With Donald Trump’s presidential campaign in a tailspin across the country, made worse by his refusal in last night’s debate to say if he’d accept a loss on Election Night, it’s worth revisiting a question that’s hovered in rhetorical limbo for several months: Could Georgia’s 16 electoral votes actually go for a Democratic presidential candidate for the first time in 20 years?
According to political strategists on both sides of the aisle, the short answer is yes—or, at least, maybe. You might have seen a Washington Post/SurveyMonkey poll from Tuesday showing Hillary Clinton four points ahead of Donald Trump in Georgia, but most other polls show Trump leading here by a similar margin. Politicos say the real outcome will depend on who shows up to the polls as early voting gives way to Election Day, and what resources national Democrats are willing to spend with only a few weeks to go. The more important question might be, what would a GOP loss in Georgia mean for the near-future of state politics?
“If the election were held today, I think Hillary would win,” said Democratic consultant Chris Huttman, who specializes in voting statistics. “Georgia has 260,000 fewer white registered voters now than it did in 2008, when John McCain got 52 percent of the vote. I could see Hillary getting 48, Trump getting 46 and Johnson with 7.”
No one we spoke to seems to believe that Trump will be our next president, but will he win Georgia? Most agree it’s a toss-up.
“The wild card is turnout,” said Chris Carpenter, a Democratic strategist. “Are Republican voters so turned off by Trump that they’ll stay home on Election Day? Usually, a pollster’s models are based on what’s happened in the past, but this is such a unique year that all bets are offs.”
Sandy Springs mayor and veteran GOP operative Rusty Paul believes that Georgia still leans Republican, but conceded that Georgia could go either way. Democratic operative Tharon Johnson, however, said, “Demographically, Georgia is already a blue state.” Even so, he said, for Clinton to win here would probably require support from a good number of whites who’ve voted Republican in recent years.
Okay, let’s say Clinton wins Georgia. Could Trump drag down other Republicans on the ballot? Probably not, since, unlike many other states, there are no competitive congressional races in Georgia. The only other statewide race on the ballot is for Senate, in which moderate Republican Johnny Isakson is likely to win reelection over obscure businessman Jim Barksdale by a comfortable margin.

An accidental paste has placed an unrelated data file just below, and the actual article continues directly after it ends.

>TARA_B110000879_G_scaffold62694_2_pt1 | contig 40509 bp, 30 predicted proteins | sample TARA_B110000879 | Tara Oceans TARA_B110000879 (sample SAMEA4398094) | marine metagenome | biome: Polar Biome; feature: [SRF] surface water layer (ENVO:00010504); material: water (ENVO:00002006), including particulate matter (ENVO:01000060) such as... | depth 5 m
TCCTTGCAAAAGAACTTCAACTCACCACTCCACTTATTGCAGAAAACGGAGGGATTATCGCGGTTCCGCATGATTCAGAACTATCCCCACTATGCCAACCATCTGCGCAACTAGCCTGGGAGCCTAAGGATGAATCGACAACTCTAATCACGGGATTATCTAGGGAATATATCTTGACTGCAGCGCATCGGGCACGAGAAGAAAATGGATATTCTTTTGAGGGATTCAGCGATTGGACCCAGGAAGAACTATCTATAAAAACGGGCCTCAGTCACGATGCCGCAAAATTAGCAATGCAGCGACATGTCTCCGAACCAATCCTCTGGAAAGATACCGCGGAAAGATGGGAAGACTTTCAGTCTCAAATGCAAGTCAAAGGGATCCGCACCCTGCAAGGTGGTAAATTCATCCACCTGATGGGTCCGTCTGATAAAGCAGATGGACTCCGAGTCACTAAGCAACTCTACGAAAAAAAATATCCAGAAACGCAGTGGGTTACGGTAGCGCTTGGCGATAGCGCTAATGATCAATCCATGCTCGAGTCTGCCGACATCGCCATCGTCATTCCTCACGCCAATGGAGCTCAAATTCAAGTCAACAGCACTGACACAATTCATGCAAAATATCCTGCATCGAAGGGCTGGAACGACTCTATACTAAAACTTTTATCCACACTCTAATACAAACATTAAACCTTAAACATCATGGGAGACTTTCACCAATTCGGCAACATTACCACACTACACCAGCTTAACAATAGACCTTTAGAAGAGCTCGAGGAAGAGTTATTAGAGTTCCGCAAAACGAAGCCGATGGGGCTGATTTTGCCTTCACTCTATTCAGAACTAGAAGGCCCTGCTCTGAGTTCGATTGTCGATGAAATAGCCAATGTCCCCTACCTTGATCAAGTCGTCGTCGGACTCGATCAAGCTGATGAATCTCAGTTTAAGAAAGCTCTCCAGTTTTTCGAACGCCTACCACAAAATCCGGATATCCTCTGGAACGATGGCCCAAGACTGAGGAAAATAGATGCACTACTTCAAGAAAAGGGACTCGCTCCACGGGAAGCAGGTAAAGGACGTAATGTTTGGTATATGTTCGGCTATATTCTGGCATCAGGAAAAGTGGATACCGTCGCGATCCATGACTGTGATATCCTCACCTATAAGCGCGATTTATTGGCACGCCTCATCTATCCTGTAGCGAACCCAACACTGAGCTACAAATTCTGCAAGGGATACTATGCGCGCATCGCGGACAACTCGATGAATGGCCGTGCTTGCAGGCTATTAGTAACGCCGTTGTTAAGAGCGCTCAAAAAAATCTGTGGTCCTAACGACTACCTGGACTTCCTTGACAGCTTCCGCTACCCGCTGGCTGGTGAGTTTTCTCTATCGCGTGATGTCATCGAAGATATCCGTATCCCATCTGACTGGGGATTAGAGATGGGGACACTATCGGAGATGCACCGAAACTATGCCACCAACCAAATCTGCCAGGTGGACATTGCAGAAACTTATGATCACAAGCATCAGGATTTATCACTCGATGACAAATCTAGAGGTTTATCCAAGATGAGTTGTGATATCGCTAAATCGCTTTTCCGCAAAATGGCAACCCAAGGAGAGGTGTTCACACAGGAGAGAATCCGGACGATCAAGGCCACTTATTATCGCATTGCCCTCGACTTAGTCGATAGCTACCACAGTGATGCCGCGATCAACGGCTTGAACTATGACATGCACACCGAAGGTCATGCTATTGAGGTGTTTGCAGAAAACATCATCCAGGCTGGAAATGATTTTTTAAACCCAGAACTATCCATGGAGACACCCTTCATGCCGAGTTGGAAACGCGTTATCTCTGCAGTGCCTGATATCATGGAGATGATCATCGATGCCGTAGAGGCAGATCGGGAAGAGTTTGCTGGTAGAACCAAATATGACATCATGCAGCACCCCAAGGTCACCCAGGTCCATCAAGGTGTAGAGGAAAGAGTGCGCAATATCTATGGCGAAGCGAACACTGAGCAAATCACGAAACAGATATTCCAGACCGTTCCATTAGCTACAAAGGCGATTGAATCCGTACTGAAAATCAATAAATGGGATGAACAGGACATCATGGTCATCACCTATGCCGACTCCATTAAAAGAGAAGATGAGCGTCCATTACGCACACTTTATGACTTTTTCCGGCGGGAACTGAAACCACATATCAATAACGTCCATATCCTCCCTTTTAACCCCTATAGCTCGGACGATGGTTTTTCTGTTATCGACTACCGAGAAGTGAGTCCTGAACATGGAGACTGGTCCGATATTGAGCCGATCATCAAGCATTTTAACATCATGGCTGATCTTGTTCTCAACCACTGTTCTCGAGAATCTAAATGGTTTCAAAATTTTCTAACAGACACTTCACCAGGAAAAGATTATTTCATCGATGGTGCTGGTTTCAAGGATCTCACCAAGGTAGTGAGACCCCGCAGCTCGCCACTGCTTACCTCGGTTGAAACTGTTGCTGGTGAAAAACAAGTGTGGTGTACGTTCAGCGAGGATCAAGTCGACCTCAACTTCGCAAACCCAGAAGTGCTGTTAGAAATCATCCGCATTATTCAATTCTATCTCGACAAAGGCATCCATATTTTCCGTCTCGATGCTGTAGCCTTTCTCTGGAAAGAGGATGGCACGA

But could a loss at the top of the ticket have fallout for the state parties? Johnson believes so.
“If Clinton wins Georgia, it will mean Democrats have made tremendous strides in turning the state blue again,” he said. For one, it would validate predictions that continuing demographic changes may finally have tipped the electoral scales in the Democrats’ favor—as well as indicate that voter registration efforts, such as those by House Minority Leader Stacey Abrams’ New Georgia Project, had paid off. Also, a top-of-the-ticket victory would be a strong argument for national Democrats to stop treating the Peach State like a lost cause and invest more resources behind Georgia candidates, as Atlanta Mayor Kasim Reed has suggested. Democrats have put more resources in Georgia for the 2016 general election than they did the past two cycles, Johnson pointed out, but nowhere near as much as has been spent in “target” states like Ohio or even Arizona, a longtime red state where the Clinton campaign announced Monday that it would plow another $2 million into advertising. Several polls now show Clinton leading Trump in Arizona by a slim margin.
Lake sees a potential silver lining of a different sort if Georgia goes for Clinton. “Donald Trump losing in Georgia may be the best thing that could happen for Republican candidates in 2018,” he said, by serving as a wake-up call for complacent pols. While Paul doesn’t welcome a loss, he agrees that it could shock the state party into becoming more inclusive.
“The GOP must choose between expansion or oblivion.”